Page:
Tokyo,  20 August 1999/P/K/16584c-is 

In order to commemorate the nuclear bombings of Hiroshima and Nagasaki, the Japanese daily Asahi Shimbun published earlier this month an interview with Professor Francis Boyle from the College of Law at the University of Illinois. Professor Boyle is an eminent expert of international law who advised the International Progress Organization (I.P.O.) on many issues of international law, human rights and conflict resolution. At the initiative of Nobel Laureate Seán MacBride and after extensive consultations after its Geneva Conference on the Question of Terrorism, the I.P.O. co-sponsored as early as 1987 an  Appeal by Lawyers against Nuclear War .This Appeal was the basis for the later initiative of lawyers to take the issue of the legality of nuclear weapons to the International Court of Justice.

Following is a partial translation of Prof. Boyle’s statement on the question of the legality of nuclear arms:

The argument of dropping the atomic bombs in order to save the American soldiers' lives is itself illegal.  Killing civilians in order to save soldiers is war crimes.  (According to the basic rules of international law in existence at that time, a government could under no circumstances justify the intentional killing of even one civilian on the ground that it would save the lives of a greater number of soldiers.)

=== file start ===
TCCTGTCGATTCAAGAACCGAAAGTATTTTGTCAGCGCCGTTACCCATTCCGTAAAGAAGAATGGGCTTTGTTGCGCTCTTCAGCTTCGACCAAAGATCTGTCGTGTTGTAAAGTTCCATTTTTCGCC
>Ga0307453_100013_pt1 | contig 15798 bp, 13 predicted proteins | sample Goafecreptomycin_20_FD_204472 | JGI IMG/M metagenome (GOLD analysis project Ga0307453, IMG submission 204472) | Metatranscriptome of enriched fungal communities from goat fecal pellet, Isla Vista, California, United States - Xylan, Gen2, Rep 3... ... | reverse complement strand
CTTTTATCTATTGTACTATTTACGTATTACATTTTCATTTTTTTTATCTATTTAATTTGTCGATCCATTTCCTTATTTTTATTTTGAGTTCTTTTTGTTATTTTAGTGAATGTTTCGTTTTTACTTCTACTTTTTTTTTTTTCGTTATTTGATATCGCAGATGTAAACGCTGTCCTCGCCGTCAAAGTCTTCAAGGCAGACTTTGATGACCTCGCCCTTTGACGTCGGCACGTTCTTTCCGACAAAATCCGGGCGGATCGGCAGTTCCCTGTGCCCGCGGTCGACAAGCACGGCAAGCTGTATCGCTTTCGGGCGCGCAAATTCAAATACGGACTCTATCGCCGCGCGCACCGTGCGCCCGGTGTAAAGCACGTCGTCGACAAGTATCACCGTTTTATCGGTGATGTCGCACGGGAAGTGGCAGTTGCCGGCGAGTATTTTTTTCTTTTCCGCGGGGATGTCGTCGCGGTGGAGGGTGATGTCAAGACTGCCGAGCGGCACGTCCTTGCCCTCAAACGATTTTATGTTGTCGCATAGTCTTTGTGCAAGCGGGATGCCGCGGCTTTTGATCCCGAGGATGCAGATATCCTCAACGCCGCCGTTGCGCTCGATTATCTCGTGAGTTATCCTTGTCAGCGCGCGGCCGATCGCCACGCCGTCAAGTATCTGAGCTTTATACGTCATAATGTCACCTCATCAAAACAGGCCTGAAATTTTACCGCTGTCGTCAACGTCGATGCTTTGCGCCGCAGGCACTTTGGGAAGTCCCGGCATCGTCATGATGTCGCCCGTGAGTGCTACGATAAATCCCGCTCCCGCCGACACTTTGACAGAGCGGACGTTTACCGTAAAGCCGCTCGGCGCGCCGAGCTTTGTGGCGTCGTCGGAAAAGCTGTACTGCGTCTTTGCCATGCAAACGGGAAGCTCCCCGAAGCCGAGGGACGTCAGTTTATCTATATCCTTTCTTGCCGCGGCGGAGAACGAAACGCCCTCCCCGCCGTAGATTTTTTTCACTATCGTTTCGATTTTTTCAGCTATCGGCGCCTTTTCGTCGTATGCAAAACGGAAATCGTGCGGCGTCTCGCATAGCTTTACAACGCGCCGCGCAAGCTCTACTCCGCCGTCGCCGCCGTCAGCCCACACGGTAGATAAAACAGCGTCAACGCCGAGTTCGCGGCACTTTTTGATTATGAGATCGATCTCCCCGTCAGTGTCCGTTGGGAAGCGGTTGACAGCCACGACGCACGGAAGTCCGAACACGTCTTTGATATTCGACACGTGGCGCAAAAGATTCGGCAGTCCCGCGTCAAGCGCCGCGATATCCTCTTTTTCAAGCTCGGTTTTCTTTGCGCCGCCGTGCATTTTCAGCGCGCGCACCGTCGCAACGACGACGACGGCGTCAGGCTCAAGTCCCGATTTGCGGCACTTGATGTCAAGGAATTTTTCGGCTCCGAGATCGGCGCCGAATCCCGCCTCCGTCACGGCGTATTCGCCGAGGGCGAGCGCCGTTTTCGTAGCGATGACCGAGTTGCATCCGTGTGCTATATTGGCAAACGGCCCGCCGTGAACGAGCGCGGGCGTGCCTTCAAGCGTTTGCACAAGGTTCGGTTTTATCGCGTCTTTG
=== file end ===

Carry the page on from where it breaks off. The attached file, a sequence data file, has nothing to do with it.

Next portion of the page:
In October 1940, the U.S. War Department issued "Field Manual 27-10," entitled Rules of Land Warfare.  The heart of FM 27-10 was derived from the Regulations annexed to the Hague Regulations (1907).  Preservation of the basic  
distinction between civilians and soldiers was the elemental premise behind the entirety of the international laws of war in 1945.  Also, the Hague Draft Rules stated clearly "Aerial bombardment for the purpose of terrorizing civilian population, of destroying or damaging private property not of military character, or of injuring noncombatants is prohibited."

The atomic bombings of Hiroshima and Nagasaki constituted military hostilities specifically directed against their civilian populations.  The Field Orders for the Hiroshima and Nagasaki attacks referred to the cities as an "urban area."

Hiroshima and Nagasaki bombings were egregiously illegal under the relevant rules of international law that were fully subscribed to by the U.S. government as of 1945. The treaty establishing the legal basis for both Nuremberg and Tokyo War Crimes trials was signed in August 1945.  According to the Nuremberg Charter, atomic bombings on cities like Hiroshima and Nagasaki constituted "War Crimes."

 ("Crime against peace" includes "a war in violation of international treaties, agreements or assurances..."  "Crime against humanity" includes "murder, extermination, enslavement, deportation, and other inhumane acts committed against any civilian population...") Under the Nuremberg principles, soldiers would be obliged to disobey egregiously illegal orders.

END/Nuclear Arms/Legality/1999-08-20/P/K/16584c-is